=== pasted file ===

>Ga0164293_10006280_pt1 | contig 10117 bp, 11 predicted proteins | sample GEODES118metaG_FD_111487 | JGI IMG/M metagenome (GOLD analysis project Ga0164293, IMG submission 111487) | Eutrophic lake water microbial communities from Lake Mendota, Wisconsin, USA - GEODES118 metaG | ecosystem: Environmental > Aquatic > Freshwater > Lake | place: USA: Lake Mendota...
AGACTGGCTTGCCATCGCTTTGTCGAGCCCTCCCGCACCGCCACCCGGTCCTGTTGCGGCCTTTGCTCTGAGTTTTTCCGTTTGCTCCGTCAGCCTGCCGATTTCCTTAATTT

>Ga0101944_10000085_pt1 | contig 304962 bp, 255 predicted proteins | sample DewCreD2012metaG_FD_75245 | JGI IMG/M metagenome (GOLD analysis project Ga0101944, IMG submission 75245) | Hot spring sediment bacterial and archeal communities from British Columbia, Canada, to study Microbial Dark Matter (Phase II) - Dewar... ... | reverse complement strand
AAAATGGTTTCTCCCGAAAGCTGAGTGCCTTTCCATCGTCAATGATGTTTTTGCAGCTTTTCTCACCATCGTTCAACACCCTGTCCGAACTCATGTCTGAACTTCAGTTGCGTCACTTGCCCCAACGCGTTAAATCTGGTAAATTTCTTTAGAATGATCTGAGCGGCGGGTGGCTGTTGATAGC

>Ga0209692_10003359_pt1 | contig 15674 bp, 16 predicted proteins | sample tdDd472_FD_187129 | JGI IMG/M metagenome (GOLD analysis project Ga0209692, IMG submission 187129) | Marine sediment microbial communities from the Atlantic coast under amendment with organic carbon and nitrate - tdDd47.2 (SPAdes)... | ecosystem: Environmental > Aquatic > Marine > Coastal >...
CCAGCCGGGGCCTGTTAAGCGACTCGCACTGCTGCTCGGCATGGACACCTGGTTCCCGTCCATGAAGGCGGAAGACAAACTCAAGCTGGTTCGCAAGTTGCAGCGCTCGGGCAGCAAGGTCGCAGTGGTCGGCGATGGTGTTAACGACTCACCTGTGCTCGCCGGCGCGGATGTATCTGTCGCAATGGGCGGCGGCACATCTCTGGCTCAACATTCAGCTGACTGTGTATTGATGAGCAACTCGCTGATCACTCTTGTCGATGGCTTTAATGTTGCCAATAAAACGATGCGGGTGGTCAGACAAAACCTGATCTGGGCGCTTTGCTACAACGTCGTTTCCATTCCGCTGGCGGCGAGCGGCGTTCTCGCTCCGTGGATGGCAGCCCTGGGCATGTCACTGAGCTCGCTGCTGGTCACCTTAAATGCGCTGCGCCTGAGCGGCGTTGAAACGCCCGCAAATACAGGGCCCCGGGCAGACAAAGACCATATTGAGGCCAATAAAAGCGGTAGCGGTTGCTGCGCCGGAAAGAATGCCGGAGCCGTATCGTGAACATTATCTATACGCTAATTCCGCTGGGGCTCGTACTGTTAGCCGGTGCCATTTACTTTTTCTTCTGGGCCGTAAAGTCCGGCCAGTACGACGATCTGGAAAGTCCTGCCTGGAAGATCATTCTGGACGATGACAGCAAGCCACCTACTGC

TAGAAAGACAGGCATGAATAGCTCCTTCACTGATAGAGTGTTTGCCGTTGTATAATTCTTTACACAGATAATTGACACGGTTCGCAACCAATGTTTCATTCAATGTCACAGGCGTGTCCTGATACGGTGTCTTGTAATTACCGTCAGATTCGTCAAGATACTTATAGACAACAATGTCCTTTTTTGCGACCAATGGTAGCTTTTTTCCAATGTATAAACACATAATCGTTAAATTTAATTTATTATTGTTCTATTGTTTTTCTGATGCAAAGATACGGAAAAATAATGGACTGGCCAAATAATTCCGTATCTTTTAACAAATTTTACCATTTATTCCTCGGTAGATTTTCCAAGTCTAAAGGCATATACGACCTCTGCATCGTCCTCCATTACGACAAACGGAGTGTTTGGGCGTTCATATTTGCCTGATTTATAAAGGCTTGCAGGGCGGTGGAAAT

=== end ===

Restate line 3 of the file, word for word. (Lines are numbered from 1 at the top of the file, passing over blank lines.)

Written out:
>Ga0101944_10000085_pt1 | contig 304962 bp, 255 predicted proteins | sample DewCreD2012metaG_FD_75245 | JGI IMG/M metagenome (GOLD analysis project Ga0101944, IMG submission 75245) | Hot spring sediment bacterial and archeal communities from British Columbia, Canada, to study Microbial Dark Matter (Phase II) - Dewar... ... | reverse complement strand